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I was reading A Briefer History of Time by Stephen Hawking and Mlodinow. I found something silly. On page 36 at the bottom, it says the following :

If, say, the sun suddenly disappeared, Maxwell's theory tells us that the earth wouldn't get dark for about another eight minutes (since that is how long it takes light to reach us from the sun) but, according to Newtonian gravity, the earth would immediately cease to feel the sun's attraction and fly out of orbit. The gravitational effect of the disappearance of the sun would thus have reached us with infinite speed, instead of at or below the speed of light, as the special theory of relativity required.

Doesn't Maxwell's theory then also predict that the sun can not suddenly disappear? I mean, it would be like travelling with infinite speed as well. So how is this example falling in place?

Also, at page 58, it says:

Newton, and others, should have realized that a static universe would be unstable, for there is no comparable repulsive force to balance the gravitational pull that all stars and galaxies exert upon each other.

And in his previous book A Brief History of time he had written that Newton realized this flaw and argued that the universe will be stable if there are an infinite amount of stars.

Why this difference (or I should say lie)?

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closed as primarily opinion-based by Valter Moretti, Nathaniel, John Rennie, Kyle Kanos, Brandon Enright Mar 6 '14 at 16:19

Many good questions generate some degree of opinion based on expert experience, but answers to this question will tend to be almost entirely based on opinions, rather than facts, references, or specific expertise. If this question can be reworded to fit the rules in the help center, please edit the question.

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    $\begingroup$ Why do you think it is opinion based? It has proper answers given below (except for the second part)... $\endgroup$ – user3459110 Apr 11 '14 at 9:03
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I don't see your problem. We are dealing in hypothetical situations that lead to paradoxes and inconsistencies, so there is no problem with postulating what would happen if...?, even if the "if..." is impossible.

He could have as easily said what would happen if the sun moved suddenly, we would see it move after 8 minutes, but gravitationally feel it move (according to Newton) instantly. But you could continue to argue over the logistics of moving a sun sized object which is irrelevant to the central point of the argument (that Maxwell's light travels at a finite speed and Newtonian gravity does not).

Doesn't Maxwell's theory then also predict that the sun can not suddenly disappear?

Not really, you need Einstein to say that it cannot travel faster than light, and even then simply disappearing would "only" violate conservation of mass-energy, so neither Maxwell nor Newton.

And in his previous book A Brief History of time he had written that Newton realized this flaw and argued that the universe will be stable if there are an infinite amount of stars.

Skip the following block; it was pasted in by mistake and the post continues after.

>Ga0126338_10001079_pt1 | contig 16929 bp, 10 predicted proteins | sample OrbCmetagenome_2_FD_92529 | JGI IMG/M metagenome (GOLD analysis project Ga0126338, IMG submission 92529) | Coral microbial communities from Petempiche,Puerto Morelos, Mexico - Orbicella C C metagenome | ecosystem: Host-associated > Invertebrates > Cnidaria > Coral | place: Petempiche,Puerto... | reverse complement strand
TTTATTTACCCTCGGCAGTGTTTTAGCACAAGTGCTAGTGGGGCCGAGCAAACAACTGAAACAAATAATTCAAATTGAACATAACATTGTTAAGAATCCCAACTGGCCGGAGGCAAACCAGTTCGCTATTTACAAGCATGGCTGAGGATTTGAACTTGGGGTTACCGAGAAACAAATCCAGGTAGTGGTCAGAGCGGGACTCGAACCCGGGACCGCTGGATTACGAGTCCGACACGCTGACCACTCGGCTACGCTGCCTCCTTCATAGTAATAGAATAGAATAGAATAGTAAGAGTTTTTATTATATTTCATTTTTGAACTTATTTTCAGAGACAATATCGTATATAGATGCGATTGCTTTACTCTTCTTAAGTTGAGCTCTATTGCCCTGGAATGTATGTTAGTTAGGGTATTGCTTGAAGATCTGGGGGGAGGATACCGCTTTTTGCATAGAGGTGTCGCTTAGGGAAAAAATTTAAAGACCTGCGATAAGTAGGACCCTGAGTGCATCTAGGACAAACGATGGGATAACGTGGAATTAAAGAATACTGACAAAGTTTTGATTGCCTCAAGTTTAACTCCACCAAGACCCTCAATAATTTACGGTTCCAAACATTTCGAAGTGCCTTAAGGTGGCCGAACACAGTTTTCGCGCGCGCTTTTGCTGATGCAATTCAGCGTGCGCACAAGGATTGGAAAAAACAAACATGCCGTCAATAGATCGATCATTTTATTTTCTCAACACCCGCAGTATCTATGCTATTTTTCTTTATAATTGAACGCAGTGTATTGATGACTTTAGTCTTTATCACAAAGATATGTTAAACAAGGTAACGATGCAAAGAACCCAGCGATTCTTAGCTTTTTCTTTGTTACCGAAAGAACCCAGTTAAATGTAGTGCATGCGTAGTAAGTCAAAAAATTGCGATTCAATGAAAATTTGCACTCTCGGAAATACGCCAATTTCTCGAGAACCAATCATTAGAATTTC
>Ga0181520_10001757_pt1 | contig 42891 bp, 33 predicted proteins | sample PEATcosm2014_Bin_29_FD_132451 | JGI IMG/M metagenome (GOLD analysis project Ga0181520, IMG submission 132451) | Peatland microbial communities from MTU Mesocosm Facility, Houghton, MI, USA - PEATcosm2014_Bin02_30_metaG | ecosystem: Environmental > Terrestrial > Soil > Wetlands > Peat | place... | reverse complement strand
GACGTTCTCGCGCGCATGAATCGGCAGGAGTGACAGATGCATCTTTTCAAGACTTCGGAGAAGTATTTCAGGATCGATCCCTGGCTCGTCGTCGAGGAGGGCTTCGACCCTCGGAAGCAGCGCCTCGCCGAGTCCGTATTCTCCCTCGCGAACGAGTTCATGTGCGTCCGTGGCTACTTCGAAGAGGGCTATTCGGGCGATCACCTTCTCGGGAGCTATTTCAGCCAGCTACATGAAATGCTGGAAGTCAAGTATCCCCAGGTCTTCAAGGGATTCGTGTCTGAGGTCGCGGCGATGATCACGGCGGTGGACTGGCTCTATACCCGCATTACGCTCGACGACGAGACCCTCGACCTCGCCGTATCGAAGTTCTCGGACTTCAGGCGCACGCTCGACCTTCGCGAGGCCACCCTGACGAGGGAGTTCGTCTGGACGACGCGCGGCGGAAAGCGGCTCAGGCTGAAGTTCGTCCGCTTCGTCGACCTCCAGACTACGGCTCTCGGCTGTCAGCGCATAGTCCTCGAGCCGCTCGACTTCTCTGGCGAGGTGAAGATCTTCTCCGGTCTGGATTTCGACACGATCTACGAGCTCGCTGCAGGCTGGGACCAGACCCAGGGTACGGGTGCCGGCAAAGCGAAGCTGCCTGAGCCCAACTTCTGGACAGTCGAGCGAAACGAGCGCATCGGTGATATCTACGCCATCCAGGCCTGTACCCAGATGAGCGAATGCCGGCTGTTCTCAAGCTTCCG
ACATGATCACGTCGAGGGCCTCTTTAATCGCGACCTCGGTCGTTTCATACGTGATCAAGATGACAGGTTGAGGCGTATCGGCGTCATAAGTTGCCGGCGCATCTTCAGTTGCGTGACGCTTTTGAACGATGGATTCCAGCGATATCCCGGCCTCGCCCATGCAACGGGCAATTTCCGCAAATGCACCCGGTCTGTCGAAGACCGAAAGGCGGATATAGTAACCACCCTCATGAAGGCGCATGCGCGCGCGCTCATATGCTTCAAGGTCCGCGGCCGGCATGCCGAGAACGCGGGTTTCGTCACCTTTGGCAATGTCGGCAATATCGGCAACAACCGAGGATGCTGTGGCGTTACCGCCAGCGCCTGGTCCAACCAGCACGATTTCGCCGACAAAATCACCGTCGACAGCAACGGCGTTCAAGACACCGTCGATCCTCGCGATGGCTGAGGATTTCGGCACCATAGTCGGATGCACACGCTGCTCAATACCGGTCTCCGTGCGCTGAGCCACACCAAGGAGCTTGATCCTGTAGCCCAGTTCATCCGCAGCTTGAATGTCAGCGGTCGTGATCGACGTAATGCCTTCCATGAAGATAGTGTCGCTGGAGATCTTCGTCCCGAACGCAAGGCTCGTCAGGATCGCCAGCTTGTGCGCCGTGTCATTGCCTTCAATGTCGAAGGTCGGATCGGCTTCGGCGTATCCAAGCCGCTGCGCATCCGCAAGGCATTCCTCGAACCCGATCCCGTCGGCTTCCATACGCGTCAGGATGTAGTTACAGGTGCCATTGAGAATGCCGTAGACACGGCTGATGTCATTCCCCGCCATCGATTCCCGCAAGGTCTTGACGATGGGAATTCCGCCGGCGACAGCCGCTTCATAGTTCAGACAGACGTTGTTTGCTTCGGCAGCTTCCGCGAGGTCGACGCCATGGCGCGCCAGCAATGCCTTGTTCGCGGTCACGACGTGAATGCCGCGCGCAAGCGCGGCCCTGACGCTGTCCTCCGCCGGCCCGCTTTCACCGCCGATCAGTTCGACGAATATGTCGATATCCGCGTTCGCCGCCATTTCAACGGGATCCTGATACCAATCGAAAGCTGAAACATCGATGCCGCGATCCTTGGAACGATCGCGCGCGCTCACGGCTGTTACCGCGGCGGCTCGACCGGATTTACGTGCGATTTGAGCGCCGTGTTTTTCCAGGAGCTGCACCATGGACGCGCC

previous book? I thought you were only talking about Brief History of time. In any case Having an infinite number of stars does not make the system stable or solve the lack of force to counteract gravity.

Why this difference (or I should say lie)?

I think lie is a very harsh for what is ultimately a gedanken experiment and at worst a minor slip.

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  • $\begingroup$ Thanks for the thought experiment link. As the title says, I am talking about Briefer history of time and then comparing it to its predecessor Brief History of Time. Even if the sudden disappearing of sun is violating the conservation of mass-energy, I can't imagine why that should be used as an example. Even I am not saying that infinite stars would solve the problem. But the fact that both the books showing contrasting scenes, being written by the same author, is really noticeable. That's all. $\endgroup$ – user3459110 Mar 6 '14 at 12:44
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    $\begingroup$ If you don't use impossible things in thought experiments, you'll have very little to think of. The thought experiment described was to address a problem of speed of gravity, not to show the whole picture of the Universe at once. $\endgroup$ – Ruslan Mar 6 '14 at 13:11
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As I understand Hawking, the point that he is trying to make is that Newton's theory of gravity is actually incomplete and needs to be improved. So Hawking finishes on page 36, saying that Einstein tried to find that better theory of gravity for 6 years and finally in 1915 published his general theory of relativity. In this theory it takes now also 8 minuets for the earth to cease to feel the sun's attraction.

The fact that the sun suddenly disappears is only a shorter and more intuitve version of saying "some changes in both the gravitational field and electromagnetic radiation created by the sun". If the sun would suddenly disappear, both would change, that is the entire point, nothing more.

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  • $\begingroup$ That's quiet obvious. I am just trying to highlight that the given example is not suitable in my view. But as @user288447 pointed out, that's just a thought experiment, so that sorts up everything. $\endgroup$ – user3459110 Mar 6 '14 at 12:47

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